Microsoft Office DELVE
Hello all the feature hungry folks…
Office Delve…. The latest offering from Microsoft for Office 365 users
If you remember, Office Delve was launched last year (September 2014) and made available to Office 365 users with no additional subscription fees. My colleagues and I were keenly following Microsoft’s approach from a development point of view and finally we have Delve extending itself to Exchange email attachments as well, compared to earlier roll outs that only pulled data mostly from Microsoft apps like SharePoint and OneDrive.
This post will give you a brief understanding about Delve and we’ll also share our findings and issues we ran in to with Delve unleashing contents from Exchange email attachments.
What Is Delve
Delve (previously named “OSLO”) is a tool that searches your emails, contact, documents and content stored in Office 365 and then shows you what you need to see. Delve simply makes work much easier to navigate, and is the perfect way to discover relevant information across your work in Office 365. It uses artificial intelligence (called “Machine Learning” by Microsoft) to get you what you need, similar to what Cortana is to Windows Phone. That means with Delve, information comes to you as opposed to you having to look for and find information.
Simply put, You don’t have to go to each application (email, social networking apps or SharePoint) to find or search the stuff you need. You just need to seek help using Delve.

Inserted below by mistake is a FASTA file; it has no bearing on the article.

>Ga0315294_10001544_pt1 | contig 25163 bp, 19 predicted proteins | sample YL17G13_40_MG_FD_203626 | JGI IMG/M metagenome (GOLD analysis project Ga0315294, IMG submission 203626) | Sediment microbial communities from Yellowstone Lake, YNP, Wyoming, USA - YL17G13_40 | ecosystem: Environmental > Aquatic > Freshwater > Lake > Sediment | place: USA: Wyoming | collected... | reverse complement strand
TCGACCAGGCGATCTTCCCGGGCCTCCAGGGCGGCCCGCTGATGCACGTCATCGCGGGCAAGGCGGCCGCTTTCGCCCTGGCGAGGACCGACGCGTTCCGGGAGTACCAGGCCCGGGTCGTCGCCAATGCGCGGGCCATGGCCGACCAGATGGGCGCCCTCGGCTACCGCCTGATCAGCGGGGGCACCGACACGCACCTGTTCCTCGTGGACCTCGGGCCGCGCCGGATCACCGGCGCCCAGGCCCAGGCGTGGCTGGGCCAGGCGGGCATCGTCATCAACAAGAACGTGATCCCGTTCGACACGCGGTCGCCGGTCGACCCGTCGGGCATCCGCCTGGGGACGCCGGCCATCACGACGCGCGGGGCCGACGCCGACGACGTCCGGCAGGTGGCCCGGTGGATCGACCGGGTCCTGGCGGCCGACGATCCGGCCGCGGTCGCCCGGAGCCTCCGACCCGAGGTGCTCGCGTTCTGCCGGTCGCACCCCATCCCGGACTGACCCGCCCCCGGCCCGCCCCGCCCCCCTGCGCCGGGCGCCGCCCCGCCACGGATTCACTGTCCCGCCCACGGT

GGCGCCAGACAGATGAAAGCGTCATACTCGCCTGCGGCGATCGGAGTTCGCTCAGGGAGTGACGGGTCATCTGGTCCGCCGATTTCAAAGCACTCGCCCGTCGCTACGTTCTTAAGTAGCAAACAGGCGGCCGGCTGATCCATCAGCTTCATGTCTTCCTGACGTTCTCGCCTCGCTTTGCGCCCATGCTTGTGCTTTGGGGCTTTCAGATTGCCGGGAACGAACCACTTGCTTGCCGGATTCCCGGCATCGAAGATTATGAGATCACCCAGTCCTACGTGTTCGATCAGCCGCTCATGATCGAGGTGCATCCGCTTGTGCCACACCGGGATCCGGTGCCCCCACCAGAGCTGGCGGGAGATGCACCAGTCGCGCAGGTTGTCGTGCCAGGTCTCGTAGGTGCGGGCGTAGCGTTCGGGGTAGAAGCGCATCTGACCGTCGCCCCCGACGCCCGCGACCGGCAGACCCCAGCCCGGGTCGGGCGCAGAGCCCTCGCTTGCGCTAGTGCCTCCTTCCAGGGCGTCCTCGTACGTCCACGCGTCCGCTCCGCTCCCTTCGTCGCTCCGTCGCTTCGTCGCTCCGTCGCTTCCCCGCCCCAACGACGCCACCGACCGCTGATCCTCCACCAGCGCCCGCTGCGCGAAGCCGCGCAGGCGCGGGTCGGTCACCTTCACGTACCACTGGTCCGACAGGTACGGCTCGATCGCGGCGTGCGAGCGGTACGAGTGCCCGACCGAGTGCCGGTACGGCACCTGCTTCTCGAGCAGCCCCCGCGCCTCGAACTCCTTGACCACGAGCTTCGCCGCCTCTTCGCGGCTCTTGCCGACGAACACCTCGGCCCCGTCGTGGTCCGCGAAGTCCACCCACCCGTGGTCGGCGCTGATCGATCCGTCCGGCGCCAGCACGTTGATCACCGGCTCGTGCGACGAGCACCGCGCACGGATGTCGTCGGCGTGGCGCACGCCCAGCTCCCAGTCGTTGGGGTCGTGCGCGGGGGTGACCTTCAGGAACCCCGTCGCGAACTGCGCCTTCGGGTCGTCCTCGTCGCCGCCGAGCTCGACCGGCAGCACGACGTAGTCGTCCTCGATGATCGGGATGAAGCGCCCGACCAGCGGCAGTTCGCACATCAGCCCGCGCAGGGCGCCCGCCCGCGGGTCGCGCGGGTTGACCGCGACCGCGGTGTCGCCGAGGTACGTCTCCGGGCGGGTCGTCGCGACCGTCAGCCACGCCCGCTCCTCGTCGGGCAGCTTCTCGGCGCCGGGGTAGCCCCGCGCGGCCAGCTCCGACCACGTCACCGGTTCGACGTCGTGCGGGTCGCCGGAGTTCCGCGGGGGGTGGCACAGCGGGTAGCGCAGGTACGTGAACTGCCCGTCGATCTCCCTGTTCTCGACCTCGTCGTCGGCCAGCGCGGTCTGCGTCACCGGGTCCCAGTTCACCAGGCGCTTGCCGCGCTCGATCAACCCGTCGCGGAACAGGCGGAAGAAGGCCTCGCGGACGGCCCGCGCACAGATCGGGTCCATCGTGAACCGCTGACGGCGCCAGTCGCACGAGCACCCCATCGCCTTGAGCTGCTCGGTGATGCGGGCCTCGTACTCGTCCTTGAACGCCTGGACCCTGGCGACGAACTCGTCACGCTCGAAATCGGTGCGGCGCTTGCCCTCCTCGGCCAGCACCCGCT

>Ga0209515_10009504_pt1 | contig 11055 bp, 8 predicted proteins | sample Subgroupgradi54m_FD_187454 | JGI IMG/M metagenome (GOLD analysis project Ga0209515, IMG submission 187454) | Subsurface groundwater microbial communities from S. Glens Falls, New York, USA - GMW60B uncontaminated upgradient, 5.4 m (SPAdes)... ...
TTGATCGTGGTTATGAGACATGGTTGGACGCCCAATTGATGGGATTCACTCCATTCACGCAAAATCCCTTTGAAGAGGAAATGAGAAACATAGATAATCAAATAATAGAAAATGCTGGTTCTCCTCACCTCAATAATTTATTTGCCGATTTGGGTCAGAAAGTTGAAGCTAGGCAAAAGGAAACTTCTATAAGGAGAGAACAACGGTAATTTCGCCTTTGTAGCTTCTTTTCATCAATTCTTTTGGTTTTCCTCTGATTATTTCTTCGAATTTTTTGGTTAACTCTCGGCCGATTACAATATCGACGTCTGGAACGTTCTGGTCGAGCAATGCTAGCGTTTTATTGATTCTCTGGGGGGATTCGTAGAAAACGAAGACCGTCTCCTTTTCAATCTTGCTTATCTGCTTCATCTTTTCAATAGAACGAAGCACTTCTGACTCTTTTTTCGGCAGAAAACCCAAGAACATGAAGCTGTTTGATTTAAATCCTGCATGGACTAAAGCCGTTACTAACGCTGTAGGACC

What Powers Delve
Delve is built on a search engine technology called Office Graph, which most of us are familiar with. Office Graph uses the machine learning techniques to map content, people and your activity on Office 365 and presents it to Delve which publishes it.
Delve presents this information in an impressive card-based design that is mostly easy to comprehend and is easy to use, giving you the comfort of forgetting where you stored your information and content and from whom you got it. It’s a permission based model, so it only allows you to view content for which you have access/permissions to view.
Content Card-based design (search Results)
The search results in Delve show up as content cards in the “Home” View. In order to open the card you just need to click on the card to open the document. In addition to this, there are many other ways you can use this card and make use of the information available on the content card.
top most area
is called the activity area that indicates who modified the document or who emailed you the attachment (In case of an email attachment). At the bottom of the card you can also see the total number of views on that document or if that email message if part of a shared mailbox or a distribution list.
of the card in case of a document is either the file name (only in case of a missing/empty title property) or the styles used in the Word document, the slide title If it’s a PowerPoint document, and the workbook title in case of an Excel spreadsheet. In case of email attachments the title on the card is the file name of the document.
You can also use the mail icon to send the document as a link through email as well as control that who can see this document using the people icon.
: these are just some of the features of this amazing contact card, exploring it and using all the available options should not be rocket science.